W-MCP5-6.329 TO [DR.] CALVIN BROOKS MCQUESTEN from his friend Eugene Tappan
May 22 1860
To: [Dr.] Calvin Brooks McQuesten, Meriden, New Hampshire, [U.S.A.]
From: East Marshfield, Massachusetts, [U.S.A.]
My Dear Friend,
Did I write that in my letter to you? I remember I said you was courtly and (as I believe) that the (course of love never runs smooth), hence court plaster is good. Now, what evil wish can you pen out of this? You joke, perhaps.
You have commenced Cicero? Hope you will like him. Do I understand that you will stay & graduate next summer?
By the way, there has been a Teacher's Institute, this month at Newport--In your vacation? Did a party go? Do you know anything about it? Miss Powers kindly sent me a catalogue. I see Horace French's name in it.
I do intend to enter college this Fall--some college in this state, I think. I should like the being near you, but cannot. Doiley? No, I don't know anything about him so far as the last six months are concerned. Leonard told me (I think) that he had lately heard from Hall, (some several weeks ago) but I haven't though I ought to hear. All folks (alas!) are not as punctual as you & I are sometime.
Lincoln & Hamlin! I suppose it must be a strong ticket for the Democrats feel bad about it. You have seen the conundrum--ABRA[HAM LIN]COLN. They cannot help going together.1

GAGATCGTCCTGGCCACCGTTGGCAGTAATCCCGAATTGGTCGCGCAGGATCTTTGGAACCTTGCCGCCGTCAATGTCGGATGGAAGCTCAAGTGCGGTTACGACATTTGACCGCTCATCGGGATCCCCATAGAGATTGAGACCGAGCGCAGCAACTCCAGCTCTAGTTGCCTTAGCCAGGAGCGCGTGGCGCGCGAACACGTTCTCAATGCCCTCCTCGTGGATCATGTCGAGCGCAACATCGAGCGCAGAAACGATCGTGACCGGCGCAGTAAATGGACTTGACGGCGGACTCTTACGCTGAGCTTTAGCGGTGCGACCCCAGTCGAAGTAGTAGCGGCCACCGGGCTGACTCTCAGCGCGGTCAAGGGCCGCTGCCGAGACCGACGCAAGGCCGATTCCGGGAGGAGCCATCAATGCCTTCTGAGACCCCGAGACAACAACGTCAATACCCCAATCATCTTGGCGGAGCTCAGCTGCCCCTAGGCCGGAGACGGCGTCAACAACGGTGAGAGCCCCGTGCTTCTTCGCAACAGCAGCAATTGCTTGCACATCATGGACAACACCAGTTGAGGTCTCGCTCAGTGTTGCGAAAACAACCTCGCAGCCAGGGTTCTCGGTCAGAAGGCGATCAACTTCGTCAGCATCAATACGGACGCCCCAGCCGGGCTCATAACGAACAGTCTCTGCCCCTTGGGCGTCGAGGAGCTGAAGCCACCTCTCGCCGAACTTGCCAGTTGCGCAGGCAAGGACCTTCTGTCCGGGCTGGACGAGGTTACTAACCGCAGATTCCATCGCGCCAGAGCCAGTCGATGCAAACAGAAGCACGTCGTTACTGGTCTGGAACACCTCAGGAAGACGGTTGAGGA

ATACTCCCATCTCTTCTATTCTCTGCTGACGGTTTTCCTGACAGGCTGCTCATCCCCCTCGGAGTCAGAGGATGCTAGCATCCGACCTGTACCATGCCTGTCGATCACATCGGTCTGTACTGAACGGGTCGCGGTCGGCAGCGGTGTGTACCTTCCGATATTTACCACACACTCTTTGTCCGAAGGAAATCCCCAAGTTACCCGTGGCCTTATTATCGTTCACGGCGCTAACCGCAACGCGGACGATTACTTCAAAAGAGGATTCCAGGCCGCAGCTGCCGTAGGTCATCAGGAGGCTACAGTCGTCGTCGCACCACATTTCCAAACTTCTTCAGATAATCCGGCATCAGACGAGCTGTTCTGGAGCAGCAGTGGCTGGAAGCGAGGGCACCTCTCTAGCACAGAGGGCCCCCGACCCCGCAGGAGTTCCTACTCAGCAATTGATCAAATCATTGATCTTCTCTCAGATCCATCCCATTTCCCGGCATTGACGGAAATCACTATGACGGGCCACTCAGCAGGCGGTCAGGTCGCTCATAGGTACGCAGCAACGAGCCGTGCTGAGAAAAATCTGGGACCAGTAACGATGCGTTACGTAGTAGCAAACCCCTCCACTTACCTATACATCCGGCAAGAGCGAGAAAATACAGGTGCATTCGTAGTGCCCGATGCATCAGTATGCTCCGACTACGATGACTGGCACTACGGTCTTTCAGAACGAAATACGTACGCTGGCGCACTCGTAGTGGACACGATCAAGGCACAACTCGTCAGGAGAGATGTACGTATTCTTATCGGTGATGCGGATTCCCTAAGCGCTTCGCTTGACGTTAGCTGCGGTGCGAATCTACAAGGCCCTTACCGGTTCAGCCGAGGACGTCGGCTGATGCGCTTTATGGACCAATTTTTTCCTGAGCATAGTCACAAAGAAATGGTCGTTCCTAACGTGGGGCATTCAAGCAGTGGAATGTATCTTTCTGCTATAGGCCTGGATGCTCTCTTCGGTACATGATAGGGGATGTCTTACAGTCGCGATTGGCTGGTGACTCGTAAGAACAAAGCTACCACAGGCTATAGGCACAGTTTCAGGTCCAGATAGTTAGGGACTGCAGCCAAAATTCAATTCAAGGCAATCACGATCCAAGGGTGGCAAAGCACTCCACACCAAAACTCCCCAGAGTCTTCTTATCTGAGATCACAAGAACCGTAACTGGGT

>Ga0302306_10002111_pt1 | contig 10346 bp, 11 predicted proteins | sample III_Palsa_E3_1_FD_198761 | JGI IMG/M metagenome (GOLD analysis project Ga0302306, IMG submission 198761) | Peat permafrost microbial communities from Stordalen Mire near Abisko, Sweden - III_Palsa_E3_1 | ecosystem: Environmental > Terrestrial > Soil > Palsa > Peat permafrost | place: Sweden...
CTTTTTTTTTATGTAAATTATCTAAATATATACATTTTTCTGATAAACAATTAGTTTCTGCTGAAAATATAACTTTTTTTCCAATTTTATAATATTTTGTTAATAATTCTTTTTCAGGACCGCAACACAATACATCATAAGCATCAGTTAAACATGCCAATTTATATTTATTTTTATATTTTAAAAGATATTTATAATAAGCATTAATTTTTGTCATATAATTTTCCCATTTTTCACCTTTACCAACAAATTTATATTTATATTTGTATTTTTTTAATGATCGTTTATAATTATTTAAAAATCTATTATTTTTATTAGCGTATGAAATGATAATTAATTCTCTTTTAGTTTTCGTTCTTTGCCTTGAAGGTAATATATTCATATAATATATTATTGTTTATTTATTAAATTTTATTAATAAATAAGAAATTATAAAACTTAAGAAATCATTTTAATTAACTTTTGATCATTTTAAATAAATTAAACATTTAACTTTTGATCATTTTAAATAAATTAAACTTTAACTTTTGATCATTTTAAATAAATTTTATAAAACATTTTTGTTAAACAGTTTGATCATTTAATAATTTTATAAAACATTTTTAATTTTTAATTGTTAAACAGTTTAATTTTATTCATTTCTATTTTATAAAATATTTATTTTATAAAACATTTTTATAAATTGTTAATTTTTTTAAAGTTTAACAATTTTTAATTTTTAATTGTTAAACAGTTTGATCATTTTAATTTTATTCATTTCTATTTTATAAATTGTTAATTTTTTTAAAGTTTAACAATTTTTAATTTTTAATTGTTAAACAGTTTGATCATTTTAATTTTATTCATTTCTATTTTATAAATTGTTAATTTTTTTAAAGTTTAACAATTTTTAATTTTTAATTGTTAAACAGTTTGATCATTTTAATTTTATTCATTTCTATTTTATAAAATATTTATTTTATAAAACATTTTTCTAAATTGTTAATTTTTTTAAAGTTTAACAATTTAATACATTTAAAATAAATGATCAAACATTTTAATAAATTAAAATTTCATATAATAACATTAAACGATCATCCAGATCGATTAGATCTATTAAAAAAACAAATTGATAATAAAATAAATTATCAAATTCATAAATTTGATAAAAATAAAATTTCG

I am engaged somewhat in horticultural pursuits, setting up (or down) bean poles, making beds for generations to come to repose in, applying geometry to planting corn & potatoes, fixing the flower garden, &c. Running [clor?]? When it becomes in any degree convenient. I will try to keep it in mind. Four to one! It will be--5 are better than 1. Very good if you have the reserved right to excuse all other males. What is going on in at Meriden? How are our good teachers?
Yours very truly,
P.S. I find I have many ellipses, excuse. E.T.
[Note on envelope:] Ans. 1/6/60
1 Abraham Lincoln (1809-65). "On Tuesday, November 6th, 1860, Abraham Lincoln was elected the sixteenth President of the United States, with Hannibal Hamlin (1809-1891) of Maine as his Vice-President. The election of Abraham Lincoln to the presidency in 1860 is commonly viewed as the beginning of a chain of events that erupted into civil war in April 1861." William O. Scheeren www.ehistory.com/uscw/features/articles/ ArticleView.cfm?AID=32 - 14k - 6 Nov 2003.
Lincoln was assassinated in 1965 by John Wilkes Booth.